How to Fold a Paper Crane
Some years ago, I managed the Tutoring Program at UNC Charlotte. I learned many, many lessons while there and met many wonderful people from all over the world. However, one of my most favorite lessons learned was how to fold a paper crane.
Andrew Tran was originally from Vietnam, though he had lived much of his life in North Carolina after his family immigrated. As one of my Chemistry tutors, Tran was hilarious and smart (still is, and now, he is also a dentist). He is one of the most open people I know, willing to share and learn, and it is Andrew Tran who taught me to fold a paper crane.
He did so after folding two for me so tiny that I keep them in an old school medicine jar on one of my bookshelves. Through the years since, I have folded many cranes – big, small, kissing, holding hands; for weddings, to sit on my desk at work, to leave with a big tip if I really liked the waitress, and finally to make a Crane Tree for my dining room. With each crane, I am grateful to Andrew Tran for the many skills, flavors, and stories he shared with me.
Next week, I will post “How to Make a Crane Tree”, but before you make a Crane Tree, you should probably first know how to fold a paper crane.
You will need a square piece of paper. Here, I’m using origami paper, but honestly some of the best cranes I have folded were with computer paper or cash register receipts. If you use computer paper, just be sure to tear it squarely (and when you tear be sure to crease several times before attempting the tear).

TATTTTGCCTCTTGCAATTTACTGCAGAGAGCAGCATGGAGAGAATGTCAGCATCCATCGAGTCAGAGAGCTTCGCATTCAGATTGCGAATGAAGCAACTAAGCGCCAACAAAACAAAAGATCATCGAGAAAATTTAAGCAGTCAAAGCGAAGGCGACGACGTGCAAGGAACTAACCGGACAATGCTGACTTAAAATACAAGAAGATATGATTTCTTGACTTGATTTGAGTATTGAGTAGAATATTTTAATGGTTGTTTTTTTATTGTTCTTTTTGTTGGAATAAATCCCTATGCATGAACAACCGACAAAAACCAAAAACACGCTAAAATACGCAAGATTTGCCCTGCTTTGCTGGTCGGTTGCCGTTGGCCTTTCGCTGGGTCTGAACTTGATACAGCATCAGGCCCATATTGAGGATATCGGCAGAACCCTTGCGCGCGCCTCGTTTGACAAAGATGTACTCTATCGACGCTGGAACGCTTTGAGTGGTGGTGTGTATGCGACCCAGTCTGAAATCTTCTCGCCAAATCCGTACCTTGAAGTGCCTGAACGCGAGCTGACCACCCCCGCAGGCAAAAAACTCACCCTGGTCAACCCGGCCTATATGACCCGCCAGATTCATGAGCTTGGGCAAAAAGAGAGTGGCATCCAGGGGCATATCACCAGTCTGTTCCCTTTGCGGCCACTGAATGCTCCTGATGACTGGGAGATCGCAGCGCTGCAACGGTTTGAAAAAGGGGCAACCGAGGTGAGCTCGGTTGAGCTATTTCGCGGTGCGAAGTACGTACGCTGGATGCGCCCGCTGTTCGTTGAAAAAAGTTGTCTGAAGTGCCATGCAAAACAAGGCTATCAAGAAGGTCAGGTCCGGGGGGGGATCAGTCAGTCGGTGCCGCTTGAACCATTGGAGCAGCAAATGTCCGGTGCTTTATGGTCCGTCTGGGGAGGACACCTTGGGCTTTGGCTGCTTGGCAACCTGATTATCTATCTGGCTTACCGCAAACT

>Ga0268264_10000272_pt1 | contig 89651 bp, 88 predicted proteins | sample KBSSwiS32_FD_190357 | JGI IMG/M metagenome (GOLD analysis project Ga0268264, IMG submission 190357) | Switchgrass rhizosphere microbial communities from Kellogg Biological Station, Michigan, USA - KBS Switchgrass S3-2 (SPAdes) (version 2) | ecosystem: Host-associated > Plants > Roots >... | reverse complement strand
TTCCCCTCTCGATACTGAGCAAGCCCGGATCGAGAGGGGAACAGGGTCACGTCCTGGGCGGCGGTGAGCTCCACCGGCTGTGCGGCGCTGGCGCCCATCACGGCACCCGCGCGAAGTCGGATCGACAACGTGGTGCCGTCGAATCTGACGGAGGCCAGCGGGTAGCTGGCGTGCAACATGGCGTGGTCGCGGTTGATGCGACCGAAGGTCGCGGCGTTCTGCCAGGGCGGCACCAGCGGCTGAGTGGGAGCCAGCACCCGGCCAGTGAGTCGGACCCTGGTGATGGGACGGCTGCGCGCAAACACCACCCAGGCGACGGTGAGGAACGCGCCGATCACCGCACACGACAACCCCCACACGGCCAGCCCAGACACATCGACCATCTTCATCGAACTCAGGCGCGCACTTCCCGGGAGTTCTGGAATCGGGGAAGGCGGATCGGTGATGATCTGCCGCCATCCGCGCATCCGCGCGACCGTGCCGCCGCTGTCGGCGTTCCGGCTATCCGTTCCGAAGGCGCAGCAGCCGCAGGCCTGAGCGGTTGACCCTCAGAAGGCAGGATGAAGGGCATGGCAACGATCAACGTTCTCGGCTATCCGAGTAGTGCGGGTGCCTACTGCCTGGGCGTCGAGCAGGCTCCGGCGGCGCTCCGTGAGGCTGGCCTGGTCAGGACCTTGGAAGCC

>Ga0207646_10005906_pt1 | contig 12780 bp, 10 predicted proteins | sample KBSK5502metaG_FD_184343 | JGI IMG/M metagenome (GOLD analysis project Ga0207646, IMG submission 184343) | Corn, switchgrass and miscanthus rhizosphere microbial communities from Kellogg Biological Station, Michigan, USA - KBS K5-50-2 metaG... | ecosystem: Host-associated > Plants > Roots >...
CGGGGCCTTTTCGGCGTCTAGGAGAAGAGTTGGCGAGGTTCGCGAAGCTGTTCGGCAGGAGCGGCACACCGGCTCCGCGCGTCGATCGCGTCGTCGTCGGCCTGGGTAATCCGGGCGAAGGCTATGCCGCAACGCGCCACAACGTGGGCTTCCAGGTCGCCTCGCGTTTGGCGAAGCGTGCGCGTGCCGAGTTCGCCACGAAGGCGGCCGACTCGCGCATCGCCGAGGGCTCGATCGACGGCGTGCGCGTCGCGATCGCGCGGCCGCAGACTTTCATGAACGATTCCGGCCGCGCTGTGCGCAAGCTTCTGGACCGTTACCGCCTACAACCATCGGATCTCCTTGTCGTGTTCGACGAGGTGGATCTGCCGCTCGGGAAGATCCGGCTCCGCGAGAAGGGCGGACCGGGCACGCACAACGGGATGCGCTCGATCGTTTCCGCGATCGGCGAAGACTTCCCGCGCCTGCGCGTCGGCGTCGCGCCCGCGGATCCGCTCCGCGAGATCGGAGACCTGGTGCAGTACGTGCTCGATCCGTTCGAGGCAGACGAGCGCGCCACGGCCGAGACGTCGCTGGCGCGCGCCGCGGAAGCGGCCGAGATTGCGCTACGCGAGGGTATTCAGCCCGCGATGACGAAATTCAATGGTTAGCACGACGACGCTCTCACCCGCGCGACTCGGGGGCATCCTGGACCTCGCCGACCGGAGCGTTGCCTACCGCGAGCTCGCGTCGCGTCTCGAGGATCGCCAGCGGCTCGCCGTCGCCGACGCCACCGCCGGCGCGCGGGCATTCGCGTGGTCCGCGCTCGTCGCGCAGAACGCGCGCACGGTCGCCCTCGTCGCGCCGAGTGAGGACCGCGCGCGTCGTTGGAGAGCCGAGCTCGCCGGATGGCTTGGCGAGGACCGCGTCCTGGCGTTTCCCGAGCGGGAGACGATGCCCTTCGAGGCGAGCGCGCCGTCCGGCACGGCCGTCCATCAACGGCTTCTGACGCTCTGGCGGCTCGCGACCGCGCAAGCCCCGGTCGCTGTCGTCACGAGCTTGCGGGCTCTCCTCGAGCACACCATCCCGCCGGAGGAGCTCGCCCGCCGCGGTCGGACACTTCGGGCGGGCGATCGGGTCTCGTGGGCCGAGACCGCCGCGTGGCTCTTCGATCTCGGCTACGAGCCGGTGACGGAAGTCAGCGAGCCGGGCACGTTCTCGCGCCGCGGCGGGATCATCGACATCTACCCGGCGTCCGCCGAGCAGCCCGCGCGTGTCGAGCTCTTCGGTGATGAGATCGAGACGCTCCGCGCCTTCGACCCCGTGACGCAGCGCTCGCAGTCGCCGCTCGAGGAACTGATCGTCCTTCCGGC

Fold it on the diagonal.
Fold it in half.
Do it again.
Open it up, and place in front of you oriented like a diamond.
Fold the right corner down to the bottom point.
Bring the corner that is now sticking up over to the right corner.
Bring the left corner down to the bottom point.
Bring the corner that is now sticking out down to the bottom.
Press to crease the paper into a small diamond.
Fold the right corner over to the center point and crease.
Do the same to the left side.
Flip the paper over and repeat process on the other side.
Fold the top point down to the center. Flip over and repeat.
Flip over and unfold.
Grab the first layer’s bottom point and lift the paper open.
Fold both sides of the opened piece to the center and crease.
Flip and repeat the process.
Fold the right point in toward the center and crease.
Repeat with the left point.
Flip and repeat.
All folded in.
Pick up both the left and right point and bring them together.
Pick the piece up and bring together the points on the back side as well. Crease so it lays flat.
Fold the bottom point up so that it is flush the with rest of the folds.
Flip and repeat.
Pick the piece up, turn 90 degrees, and open it up.
Pick it up again and pull out the legs inside. Be sure to pinch the bottom so they stay out.
Pick one side for the head and crease by pushing the point down.
Now it’s starting to look good.
Fold the wings down.
Now, look. He’s a little flat. Grab the crane by both wings and pull out and down to inflate his body.
Push his wingtips up, and voila! You have made a crane.
While it may not be as good as Andrew Tran’s, it’s a good start. And if you decide to make a Crane Tree, you get plenty of practice.